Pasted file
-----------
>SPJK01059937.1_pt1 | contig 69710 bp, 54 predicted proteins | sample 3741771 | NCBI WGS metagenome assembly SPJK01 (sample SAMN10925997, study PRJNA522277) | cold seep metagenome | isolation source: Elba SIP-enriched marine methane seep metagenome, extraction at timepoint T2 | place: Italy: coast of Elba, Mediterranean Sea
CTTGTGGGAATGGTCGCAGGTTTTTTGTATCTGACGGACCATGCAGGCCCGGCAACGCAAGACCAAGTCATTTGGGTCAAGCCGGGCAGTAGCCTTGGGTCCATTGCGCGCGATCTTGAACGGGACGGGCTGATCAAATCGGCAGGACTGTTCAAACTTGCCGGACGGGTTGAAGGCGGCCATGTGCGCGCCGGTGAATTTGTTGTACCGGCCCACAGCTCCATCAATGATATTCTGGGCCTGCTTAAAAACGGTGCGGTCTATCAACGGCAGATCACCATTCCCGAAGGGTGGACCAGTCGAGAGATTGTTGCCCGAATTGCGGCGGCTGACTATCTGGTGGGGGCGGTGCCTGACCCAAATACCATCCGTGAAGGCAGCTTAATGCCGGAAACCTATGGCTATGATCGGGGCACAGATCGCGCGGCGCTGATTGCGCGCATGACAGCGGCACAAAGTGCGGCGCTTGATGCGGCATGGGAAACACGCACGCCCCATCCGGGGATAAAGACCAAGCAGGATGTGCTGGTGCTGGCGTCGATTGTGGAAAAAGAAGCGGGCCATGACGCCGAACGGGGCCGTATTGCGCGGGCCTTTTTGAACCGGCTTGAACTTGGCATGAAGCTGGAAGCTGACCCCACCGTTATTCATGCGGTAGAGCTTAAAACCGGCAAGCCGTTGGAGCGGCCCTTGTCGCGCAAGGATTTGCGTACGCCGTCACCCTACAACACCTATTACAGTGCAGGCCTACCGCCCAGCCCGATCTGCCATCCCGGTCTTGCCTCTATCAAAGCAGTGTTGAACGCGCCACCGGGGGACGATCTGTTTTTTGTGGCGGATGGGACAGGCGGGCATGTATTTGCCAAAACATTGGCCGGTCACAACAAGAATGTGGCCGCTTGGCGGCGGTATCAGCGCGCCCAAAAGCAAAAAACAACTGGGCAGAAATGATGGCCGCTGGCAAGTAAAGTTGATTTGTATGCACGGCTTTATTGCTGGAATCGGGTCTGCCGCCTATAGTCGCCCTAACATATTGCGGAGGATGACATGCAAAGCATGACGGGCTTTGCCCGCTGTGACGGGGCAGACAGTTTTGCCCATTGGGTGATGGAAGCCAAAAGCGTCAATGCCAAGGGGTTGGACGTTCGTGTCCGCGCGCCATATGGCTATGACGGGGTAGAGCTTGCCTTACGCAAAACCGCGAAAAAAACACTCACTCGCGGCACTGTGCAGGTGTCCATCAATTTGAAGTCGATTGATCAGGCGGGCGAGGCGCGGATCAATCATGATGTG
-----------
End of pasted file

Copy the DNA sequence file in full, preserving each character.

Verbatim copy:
>SPJK01059937.1_pt1 | contig 69710 bp, 54 predicted proteins | sample 3741771 | NCBI WGS metagenome assembly SPJK01 (sample SAMN10925997, study PRJNA522277) | cold seep metagenome | isolation source: Elba SIP-enriched marine methane seep metagenome, extraction at timepoint T2 | place: Italy: coast of Elba, Mediterranean Sea
CTTGTGGGAATGGTCGCAGGTTTTTTGTATCTGACGGACCATGCAGGCCCGGCAACGCAAGACCAAGTCATTTGGGTCAAGCCGGGCAGTAGCCTTGGGTCCATTGCGCGCGATCTTGAACGGGACGGGCTGATCAAATCGGCAGGACTGTTCAAACTTGCCGGACGGGTTGAAGGCGGCCATGTGCGCGCCGGTGAATTTGTTGTACCGGCCCACAGCTCCATCAATGATATTCTGGGCCTGCTTAAAAACGGTGCGGTCTATCAACGGCAGATCACCATTCCCGAAGGGTGGACCAGTCGAGAGATTGTTGCCCGAATTGCGGCGGCTGACTATCTGGTGGGGGCGGTGCCTGACCCAAATACCATCCGTGAAGGCAGCTTAATGCCGGAAACCTATGGCTATGATCGGGGCACAGATCGCGCGGCGCTGATTGCGCGCATGACAGCGGCACAAAGTGCGGCGCTTGATGCGGCATGGGAAACACGCACGCCCCATCCGGGGATAAAGACCAAGCAGGATGTGCTGGTGCTGGCGTCGATTGTGGAAAAAGAAGCGGGCCATGACGCCGAACGGGGCCGTATTGCGCGGGCCTTTTTGAACCGGCTTGAACTTGGCATGAAGCTGGAAGCTGACCCCACCGTTATTCATGCGGTAGAGCTTAAAACCGGCAAGCCGTTGGAGCGGCCCTTGTCGCGCAAGGATTTGCGTACGCCGTCACCCTACAACACCTATTACAGTGCAGGCCTACCGCCCAGCCCGATCTGCCATCCCGGTCTTGCCTCTATCAAAGCAGTGTTGAACGCGCCACCGGGGGACGATCTGTTTTTTGTGGCGGATGGGACAGGCGGGCATGTATTTGCCAAAACATTGGCCGGTCACAACAAGAATGTGGCCGCTTGGCGGCGGTATCAGCGCGCCCAAAAGCAAAAAACAACTGGGCAGAAATGATGGCCGCTGGCAAGTAAAGTTGATTTGTATGCACGGCTTTATTGCTGGAATCGGGTCTGCCGCCTATAGTCGCCCTAACATATTGCGGAGGATGACATGCAAAGCATGACGGGCTTTGCCCGCTGTGACGGGGCAGACAGTTTTGCCCATTGGGTGATGGAAGCCAAAAGCGTCAATGCCAAGGGGTTGGACGTTCGTGTCCGCGCGCCATATGGCTATGACGGGGTAGAGCTTGCCTTACGCAAAACCGCGAAAAAAACACTCACTCGCGGCACTGTGCAGGTGTCCATCAATTTGAAGTCGATTGATCAGGCGGGCGAGGCGCGGATCAATCATGATGTG